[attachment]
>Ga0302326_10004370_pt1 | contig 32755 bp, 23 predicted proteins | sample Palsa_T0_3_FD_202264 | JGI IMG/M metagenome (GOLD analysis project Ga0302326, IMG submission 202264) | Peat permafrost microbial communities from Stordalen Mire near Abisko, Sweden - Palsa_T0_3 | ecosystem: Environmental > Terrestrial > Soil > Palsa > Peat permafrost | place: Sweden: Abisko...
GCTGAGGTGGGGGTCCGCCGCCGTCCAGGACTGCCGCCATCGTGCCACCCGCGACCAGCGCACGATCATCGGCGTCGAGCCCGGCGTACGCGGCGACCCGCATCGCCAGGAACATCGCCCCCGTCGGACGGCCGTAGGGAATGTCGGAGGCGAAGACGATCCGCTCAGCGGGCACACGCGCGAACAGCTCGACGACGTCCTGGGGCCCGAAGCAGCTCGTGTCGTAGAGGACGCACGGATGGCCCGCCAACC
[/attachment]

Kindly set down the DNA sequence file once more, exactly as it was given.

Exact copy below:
>Ga0302326_10004370_pt1 | contig 32755 bp, 23 predicted proteins | sample Palsa_T0_3_FD_202264 | JGI IMG/M metagenome (GOLD analysis project Ga0302326, IMG submission 202264) | Peat permafrost microbial communities from Stordalen Mire near Abisko, Sweden - Palsa_T0_3 | ecosystem: Environmental > Terrestrial > Soil > Palsa > Peat permafrost | place: Sweden: Abisko...
GCTGAGGTGGGGGTCCGCCGCCGTCCAGGACTGCCGCCATCGTGCCACCCGCGACCAGCGCACGATCATCGGCGTCGAGCCCGGCGTACGCGGCGACCCGCATCGCCAGGAACATCGCCCCCGTCGGACGGCCGTAGGGAATGTCGGAGGCGAAGACGATCCGCTCAGCGGGCACACGCGCGAACAGCTCGACGACGTCCTGGGGCCCGAAGCAGCTCGTGTCGTAGAGGACGCACGGATGGCCCGCCAACC